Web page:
Another Flood Tragedy in Ringlet 2014 about a year from the 2013 flooding:
After the October 2013 flooding the Star carried this article on November 4, 2013...which showed that TNB is fighting a losing battle for a long time against nature, land clearing and logging, haphazard farming methods and rubbish being thrown in the river finding its way to the lake:
There is also another report on November 15, 2013 by Floodlist:
The Cameron Highlands region in west central Malaysia was developed as a ‘hill station’ or high elevation holiday resort/retreat in the 1930’s by colonial officials, following the establishment of an agricultural research station there in 1925. Apart from being a retreat for bureaucrats from the heat of summer in the lowlands, the area was found to be suitable for growing tea and fruit.
Following independence in 1957, the Lake Ringlet reservoir (part of the Sultan Abu Bakar Dam) on the Sundai (River) Bertam was commissioned in 1963 as part of the 262MW Cameron Highlands-Batang Padang Hydro-electric Scheme. The Dam is 39.6m high and impounds water from a 183 square km catchment in the highlands.
The dam, with its four spillways, is one of the oldest in the country. Water from the dam is normally channeled via a tunnel to an underground power station further downstream. In order to protect the river banks that hold the dam wall in place from rapid erosion caused by overtopping of the water, and potential catastrophic failure of the dam, the four spillway doors are designed to open automatically when the water level rises beyond the safety limit. Since this would release a large amount of water into the river below, it is standard operating procedure to open one gate at a time as the water level rises, after sounding warning sirens to alert residents in the valley below the wall. Sequential opening of spillway doors reduces the amount of water being released from the reservoir, in order to reduce the risk of flooding.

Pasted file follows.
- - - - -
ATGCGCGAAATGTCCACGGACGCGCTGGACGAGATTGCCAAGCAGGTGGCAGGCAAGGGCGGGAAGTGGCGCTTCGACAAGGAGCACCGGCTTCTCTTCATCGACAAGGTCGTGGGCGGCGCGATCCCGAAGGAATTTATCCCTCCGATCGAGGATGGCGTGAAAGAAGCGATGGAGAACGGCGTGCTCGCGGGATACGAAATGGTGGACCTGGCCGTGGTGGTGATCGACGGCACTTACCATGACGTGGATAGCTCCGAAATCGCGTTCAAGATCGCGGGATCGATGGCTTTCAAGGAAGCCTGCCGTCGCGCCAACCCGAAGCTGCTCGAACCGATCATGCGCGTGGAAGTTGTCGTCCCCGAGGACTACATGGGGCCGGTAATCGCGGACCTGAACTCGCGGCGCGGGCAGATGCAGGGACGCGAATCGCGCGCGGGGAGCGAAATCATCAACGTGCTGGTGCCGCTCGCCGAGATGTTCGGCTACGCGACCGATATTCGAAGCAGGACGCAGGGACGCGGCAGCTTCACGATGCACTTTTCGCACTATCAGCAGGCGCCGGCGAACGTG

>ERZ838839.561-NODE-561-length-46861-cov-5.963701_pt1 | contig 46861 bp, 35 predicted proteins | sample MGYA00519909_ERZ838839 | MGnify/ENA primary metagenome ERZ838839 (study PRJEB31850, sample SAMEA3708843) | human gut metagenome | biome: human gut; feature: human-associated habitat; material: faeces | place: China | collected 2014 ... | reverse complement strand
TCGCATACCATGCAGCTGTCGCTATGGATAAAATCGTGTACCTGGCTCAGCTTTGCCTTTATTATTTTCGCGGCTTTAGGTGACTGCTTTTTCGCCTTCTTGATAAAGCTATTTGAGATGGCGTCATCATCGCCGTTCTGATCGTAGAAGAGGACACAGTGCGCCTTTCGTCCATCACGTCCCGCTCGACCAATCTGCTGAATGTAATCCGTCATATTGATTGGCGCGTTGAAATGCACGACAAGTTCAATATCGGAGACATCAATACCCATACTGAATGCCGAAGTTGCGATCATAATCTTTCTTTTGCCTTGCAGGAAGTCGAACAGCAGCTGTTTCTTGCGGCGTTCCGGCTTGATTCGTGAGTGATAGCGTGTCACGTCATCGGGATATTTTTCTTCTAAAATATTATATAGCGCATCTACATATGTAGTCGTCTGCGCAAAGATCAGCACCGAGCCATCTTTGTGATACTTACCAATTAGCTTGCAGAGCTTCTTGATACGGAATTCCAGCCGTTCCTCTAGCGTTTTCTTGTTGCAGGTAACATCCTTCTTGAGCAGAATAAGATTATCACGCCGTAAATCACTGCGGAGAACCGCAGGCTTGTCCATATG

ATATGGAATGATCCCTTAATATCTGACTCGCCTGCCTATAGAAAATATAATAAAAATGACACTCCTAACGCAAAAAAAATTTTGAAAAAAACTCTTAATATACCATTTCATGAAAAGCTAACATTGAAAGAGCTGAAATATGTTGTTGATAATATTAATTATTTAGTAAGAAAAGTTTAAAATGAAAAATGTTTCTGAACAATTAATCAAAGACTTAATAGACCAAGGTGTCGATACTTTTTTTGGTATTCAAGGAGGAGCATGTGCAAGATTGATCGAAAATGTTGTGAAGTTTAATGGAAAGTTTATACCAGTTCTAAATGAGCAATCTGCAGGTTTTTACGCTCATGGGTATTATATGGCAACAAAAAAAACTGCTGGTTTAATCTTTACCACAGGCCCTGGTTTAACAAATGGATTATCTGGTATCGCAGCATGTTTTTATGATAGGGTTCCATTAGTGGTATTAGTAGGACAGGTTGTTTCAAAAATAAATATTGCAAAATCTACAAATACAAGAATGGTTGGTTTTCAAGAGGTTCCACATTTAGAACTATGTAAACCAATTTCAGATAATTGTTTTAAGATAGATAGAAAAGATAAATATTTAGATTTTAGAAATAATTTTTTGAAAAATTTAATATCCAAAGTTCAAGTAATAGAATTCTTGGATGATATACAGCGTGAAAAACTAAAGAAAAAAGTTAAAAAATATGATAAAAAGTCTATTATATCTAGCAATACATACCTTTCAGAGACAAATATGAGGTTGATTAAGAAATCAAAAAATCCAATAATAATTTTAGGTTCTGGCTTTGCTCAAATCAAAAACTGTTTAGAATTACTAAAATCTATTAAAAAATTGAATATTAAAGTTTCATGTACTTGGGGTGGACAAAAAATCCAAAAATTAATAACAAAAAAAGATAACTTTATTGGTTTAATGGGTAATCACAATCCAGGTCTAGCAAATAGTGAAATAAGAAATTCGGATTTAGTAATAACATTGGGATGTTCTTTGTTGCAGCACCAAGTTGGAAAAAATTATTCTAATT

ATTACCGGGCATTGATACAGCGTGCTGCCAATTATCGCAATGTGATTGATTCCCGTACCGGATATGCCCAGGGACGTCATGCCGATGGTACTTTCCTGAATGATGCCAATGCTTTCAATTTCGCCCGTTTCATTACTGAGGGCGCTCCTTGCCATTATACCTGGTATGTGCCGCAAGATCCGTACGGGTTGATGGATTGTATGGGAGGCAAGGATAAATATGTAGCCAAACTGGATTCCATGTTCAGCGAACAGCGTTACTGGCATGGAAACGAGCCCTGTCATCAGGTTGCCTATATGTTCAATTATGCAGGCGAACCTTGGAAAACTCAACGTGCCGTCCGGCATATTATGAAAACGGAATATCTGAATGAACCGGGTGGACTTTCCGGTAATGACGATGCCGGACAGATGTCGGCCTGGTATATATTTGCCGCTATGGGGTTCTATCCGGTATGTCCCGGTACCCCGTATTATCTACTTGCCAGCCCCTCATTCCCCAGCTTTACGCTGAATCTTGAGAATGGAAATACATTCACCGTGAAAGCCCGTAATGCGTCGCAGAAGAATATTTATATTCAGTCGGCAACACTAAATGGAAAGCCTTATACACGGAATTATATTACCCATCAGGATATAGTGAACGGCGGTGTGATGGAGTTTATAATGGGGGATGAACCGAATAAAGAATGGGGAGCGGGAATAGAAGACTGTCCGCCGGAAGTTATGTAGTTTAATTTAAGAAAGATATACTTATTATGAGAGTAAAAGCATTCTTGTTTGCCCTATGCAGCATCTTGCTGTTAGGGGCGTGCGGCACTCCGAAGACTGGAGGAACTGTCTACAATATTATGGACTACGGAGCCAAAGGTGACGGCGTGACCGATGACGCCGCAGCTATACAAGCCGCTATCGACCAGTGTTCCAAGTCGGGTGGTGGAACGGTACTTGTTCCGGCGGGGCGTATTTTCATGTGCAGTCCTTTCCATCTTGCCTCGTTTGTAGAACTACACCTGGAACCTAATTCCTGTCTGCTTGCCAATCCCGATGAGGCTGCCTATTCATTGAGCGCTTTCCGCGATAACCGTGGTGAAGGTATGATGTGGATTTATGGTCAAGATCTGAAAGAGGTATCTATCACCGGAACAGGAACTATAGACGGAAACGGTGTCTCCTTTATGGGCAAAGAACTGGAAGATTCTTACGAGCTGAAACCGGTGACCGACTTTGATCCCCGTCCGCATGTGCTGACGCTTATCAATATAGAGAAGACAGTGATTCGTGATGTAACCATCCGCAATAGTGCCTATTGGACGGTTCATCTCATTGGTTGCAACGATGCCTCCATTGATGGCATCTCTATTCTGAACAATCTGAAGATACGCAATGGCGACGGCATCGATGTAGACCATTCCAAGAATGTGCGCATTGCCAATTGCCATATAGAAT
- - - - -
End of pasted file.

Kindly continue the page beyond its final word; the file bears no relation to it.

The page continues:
In October 2013, flash-flooding in the catchment of the Ringlet reservoir coupled with existing siltation resulted in a rapid rise in the water level, necessitating such a step. Unfortunately, even the controlled release of water resulted in the flooding of 100 houses in the village Kg Bertam Valley on the Sundai Bertam below the dam, and led to the death of four people.
The release of water was implemented according to standard operating procedure, so why did it cause such calamity?
In reality there are a number of contributing factors.
These include a more rapid rise in water level than usual, owing to deforestation,
increasingly intensive agricultural activities and in some cases poorly managed agricultural practices in the dam’s catchment area.
This is coupled with poor land use practices and the encroachment of urban development into the flood plain below the dam.
Siltation and increased run–off has been an ongoing concern at Ringlet for some years. TNB Cameron Highlands Power Stations General Manager Mustafa Hashim has stated that the Ringlet reservoir’s water holding capacity has greatly decreased due to the high volume of rubbish, sand and silt sediment on the lake floor, and that siltation over the years from land clearing in the Cameron Highlands has resulted in the need for a near-continuous de-silting programme. He stated that TNB, the electricity supply authority, had spent some RM80 million (US$25m) worth on dredging sediment material, an operation carried out once every five years. It also spent another RM20 million (US$6.25m) on annual maintenance works. Mustafa, who has been working at the Cameron Highlands since 2011, said the water level in the dam had also risen rapidly due to the presence of the white plastic sheets seen in farms all over Cameron Highlands, adding that these caused the rainwater to flow swiftly into the rivers without first being filtered by the ground.
Read the article in full here.
This what I wrote in my blog on October 25, 2013:
This is a report by Floodlist dated July 11, 2014 a few months before the latest Ringlet flooding in November this year: